Photo | Lagniappe
Attorney General Steve Marshall was cleared by the Alabama Ethics Commission last week for receiving a $750,000 campaign contribution from the Republican Attorneys General Association.
Citing insufficient evidence, the Alabama Ethics Commission has dismissed a complaint filed against Attorney General Steve Marshall accusing him of campaign finance violations.
On Dec. 19, in a 3-2 split the commission voted to toss the charges, which originated from a complaint filed by Marshall’s 2018 Republican primary opponent, former Attorney General Troy King.
Commission members Beverly Brady and Charles Price voted against dismissing the complaint, but Jerry Fielding, Frank Ellis and John Plunk found there was insufficient evidence to refer the commission’s findings to a district attorney who could then choose to present the case to a grand jury.
The allegations at the heart of the complaint centered around a $750,000 donation Marshall’s campaign received from the Republican Attorneys General Association (RAGA), a federal political action committee which donates to Republican candidates across the country.
As a tax-exempt organization organized under Section 527 of the U.S. Internal Revenue Code — often referred to as a “dark money” group — RAGA does not disclose its donors.
The problem with the $750,000 donation, according to King’s complaint, was that RAGA accepts PAC-to-PAC donations, which Alabama’s Fair Campaign Practices Act has prohibited since 2010 in order to prevent the sources of large contributions from being obscured.
When the donation was first reported this summer, Marshall’s campaign argued the prohibition wouldn’t apply to federal PACs set up outside the state. His opponents argued state law defines a PAC the same way whether they’re formed in-state or out-of-state.
Ethics Commission Director Tom Albritton was also cited in statewide reports saying he’d advised other candidates accepting that type of donation they wouldn’t be legal under state law. Marshall’s predecessor, former Attorney General Luther Strange, also returned a $50,000 donation from RAGA in 2014, but Marshall declined to do the same.
Matt McDonald, who was an attorney for Marshall’s campaign and represented the AG before the ethics commission, maintains Alabama’s prohibition of PAC-to-PAC transfers only applies to PACs created within the state.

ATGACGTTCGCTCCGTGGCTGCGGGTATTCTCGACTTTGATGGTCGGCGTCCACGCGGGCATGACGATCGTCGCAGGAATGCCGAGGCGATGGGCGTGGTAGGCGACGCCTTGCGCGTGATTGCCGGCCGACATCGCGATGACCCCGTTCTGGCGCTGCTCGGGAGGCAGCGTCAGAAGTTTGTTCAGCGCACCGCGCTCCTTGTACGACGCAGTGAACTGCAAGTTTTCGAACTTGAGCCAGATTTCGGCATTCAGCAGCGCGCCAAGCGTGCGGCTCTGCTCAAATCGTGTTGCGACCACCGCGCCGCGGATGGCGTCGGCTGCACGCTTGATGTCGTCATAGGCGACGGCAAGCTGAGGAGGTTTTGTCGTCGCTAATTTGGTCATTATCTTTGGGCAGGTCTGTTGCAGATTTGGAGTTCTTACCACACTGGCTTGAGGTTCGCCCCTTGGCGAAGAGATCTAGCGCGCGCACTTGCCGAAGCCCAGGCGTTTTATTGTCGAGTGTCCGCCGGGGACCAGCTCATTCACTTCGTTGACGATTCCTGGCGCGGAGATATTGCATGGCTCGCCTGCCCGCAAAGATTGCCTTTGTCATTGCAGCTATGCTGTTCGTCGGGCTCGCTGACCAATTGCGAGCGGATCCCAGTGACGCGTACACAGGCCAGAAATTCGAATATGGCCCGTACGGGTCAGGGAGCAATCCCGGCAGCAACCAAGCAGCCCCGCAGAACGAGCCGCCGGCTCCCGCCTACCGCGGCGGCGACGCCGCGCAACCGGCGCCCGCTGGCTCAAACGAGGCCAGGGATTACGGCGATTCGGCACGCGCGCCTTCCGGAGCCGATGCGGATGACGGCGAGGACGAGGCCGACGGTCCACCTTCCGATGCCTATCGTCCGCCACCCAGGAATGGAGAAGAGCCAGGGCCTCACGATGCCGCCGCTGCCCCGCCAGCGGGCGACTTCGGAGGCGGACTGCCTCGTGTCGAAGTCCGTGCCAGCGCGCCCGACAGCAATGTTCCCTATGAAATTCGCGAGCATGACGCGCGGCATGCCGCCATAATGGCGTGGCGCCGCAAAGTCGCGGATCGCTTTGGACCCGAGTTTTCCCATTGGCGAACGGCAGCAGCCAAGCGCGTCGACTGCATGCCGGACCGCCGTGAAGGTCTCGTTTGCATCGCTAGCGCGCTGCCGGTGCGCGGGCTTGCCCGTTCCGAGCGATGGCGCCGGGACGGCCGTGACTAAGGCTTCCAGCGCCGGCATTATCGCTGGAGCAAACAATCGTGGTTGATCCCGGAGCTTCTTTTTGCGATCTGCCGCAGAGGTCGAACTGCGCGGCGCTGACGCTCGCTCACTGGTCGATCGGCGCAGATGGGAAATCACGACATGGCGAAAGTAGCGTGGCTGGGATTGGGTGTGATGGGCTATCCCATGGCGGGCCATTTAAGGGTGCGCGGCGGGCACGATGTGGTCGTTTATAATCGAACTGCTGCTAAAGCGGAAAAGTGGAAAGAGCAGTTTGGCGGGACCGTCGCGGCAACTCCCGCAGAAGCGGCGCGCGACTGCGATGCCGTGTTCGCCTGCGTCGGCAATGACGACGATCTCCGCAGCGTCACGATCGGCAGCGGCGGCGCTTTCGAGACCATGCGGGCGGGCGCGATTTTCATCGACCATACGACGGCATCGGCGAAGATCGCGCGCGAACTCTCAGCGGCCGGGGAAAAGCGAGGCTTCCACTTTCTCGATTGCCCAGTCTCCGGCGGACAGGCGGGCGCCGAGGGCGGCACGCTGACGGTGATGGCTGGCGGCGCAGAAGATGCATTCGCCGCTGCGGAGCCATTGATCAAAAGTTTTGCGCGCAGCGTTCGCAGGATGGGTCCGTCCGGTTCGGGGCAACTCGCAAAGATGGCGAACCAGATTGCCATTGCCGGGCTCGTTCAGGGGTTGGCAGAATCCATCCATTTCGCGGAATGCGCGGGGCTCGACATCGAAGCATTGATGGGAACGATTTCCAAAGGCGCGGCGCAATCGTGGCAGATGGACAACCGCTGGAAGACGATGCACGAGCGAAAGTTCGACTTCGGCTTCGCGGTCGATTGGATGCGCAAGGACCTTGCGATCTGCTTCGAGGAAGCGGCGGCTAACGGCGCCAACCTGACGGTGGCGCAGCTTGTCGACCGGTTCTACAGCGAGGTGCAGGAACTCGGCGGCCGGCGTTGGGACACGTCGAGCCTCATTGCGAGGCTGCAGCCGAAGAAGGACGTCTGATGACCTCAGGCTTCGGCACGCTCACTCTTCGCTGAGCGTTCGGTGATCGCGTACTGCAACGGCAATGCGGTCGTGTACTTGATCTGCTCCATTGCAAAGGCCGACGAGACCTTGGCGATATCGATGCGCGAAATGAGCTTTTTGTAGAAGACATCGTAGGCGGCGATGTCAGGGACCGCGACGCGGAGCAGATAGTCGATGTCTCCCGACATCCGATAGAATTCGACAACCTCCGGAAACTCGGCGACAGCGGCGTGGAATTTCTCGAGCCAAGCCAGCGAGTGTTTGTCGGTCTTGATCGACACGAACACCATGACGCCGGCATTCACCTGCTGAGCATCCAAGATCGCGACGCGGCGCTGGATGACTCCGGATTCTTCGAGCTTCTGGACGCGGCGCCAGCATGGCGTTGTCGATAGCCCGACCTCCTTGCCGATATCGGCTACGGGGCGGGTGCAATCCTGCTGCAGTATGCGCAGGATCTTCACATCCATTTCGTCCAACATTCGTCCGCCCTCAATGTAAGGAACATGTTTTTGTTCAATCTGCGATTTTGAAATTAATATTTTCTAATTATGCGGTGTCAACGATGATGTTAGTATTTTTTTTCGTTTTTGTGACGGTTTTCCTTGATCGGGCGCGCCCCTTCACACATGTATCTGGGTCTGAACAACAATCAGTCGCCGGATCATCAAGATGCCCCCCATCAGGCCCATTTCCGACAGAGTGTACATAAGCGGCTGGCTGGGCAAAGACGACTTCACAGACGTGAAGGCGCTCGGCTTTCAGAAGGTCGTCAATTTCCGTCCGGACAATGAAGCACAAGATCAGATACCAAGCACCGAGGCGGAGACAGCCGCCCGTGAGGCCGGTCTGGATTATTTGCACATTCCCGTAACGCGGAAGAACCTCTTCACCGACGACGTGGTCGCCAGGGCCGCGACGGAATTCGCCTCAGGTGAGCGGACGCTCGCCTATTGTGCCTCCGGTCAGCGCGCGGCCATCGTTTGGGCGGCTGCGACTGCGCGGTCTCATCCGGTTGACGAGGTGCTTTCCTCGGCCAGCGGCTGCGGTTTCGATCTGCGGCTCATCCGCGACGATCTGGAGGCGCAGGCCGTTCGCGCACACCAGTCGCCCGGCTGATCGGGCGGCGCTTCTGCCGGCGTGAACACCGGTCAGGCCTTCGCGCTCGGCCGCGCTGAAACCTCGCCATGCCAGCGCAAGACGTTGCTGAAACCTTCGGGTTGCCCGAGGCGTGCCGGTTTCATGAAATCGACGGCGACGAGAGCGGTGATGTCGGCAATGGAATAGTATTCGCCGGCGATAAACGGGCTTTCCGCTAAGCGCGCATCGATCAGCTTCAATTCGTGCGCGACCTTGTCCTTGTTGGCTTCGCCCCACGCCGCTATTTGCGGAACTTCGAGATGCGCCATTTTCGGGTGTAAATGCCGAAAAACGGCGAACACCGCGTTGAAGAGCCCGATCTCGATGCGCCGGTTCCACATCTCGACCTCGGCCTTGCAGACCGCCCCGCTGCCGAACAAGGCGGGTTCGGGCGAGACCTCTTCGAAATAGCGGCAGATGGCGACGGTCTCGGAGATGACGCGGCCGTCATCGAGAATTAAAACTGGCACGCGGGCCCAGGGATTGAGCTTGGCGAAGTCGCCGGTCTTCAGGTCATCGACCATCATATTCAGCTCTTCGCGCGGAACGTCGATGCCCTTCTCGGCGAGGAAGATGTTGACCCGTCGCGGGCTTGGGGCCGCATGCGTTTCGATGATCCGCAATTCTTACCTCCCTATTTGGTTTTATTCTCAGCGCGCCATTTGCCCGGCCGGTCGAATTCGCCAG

He told Lagniappe the commission got it right, but also suggested Marshall might support changing the law to disallow donations to Alabama candidates from organizations like RAGA in the future.
“I believe the decision was correct and accurate based on longstanding guidance from the Alabama Secretary of State’s office as well as the complete absence of any attempt by Alabama to regulate federal PACs under the Fair Campaign Practices Act,” McDonald said. “Maybe the Legislature will amend [FCPA] to include that, which the AG would have no problem with and would probably support, but that hasn’t ever happened.”
However, as Ellis mentioned at the meeting, there was confusion at one point about whether the guidance from Secretary of State John Merrill’s office was accurate. Emails to Merrill’s chief of staff seeking clarification on the matter did not receive an immediate response.
That’s why members of the Ethics Commission’s own staff, Albritton included, proposed the commissioners issue an advisory opinion to Merrill clarifying “federal PACs are subject to the FCPA if they receive contributions, anticipate making a contribution or are making expenditures on behalf of an Alabama elected official.”
Reading from the proposed opinion, Albritton said “all PACs must register in Alabama, including federal PACs, and contributions that are unlawful — for example, the PAC-to-PAC transfers — are enforceable under the enforcement provisions of the FCPA.”
Ellis said he wasn’t sure whether he supported the opinion as written, and ultimately joined Fielding and Plunk in rejecting the staff’s recommendation along the same 3-2 split. The commission did pass a separate motion urging the Legislature to take up the issue in 2019.
“We don’t have another an election cycle until after the Legislature meets again. I think the Legislature ought to address that issue one way or another,” Ellis said. “I don’t see how anybody would be hurt by postponing this until the Legislature has at least one session to look at it.”
McDonald also suggested donations from federal political organizations like RAGA aren’t at all uncommon in Alabama politics, which he also pointed out while defending Marshall before the ethics commission.
“I produced to the commission probably a 24-page spreadsheet of Alabama candidates who’ve received contributions from federal PACs,” he said. “There are hundreds, probably thousands of them.”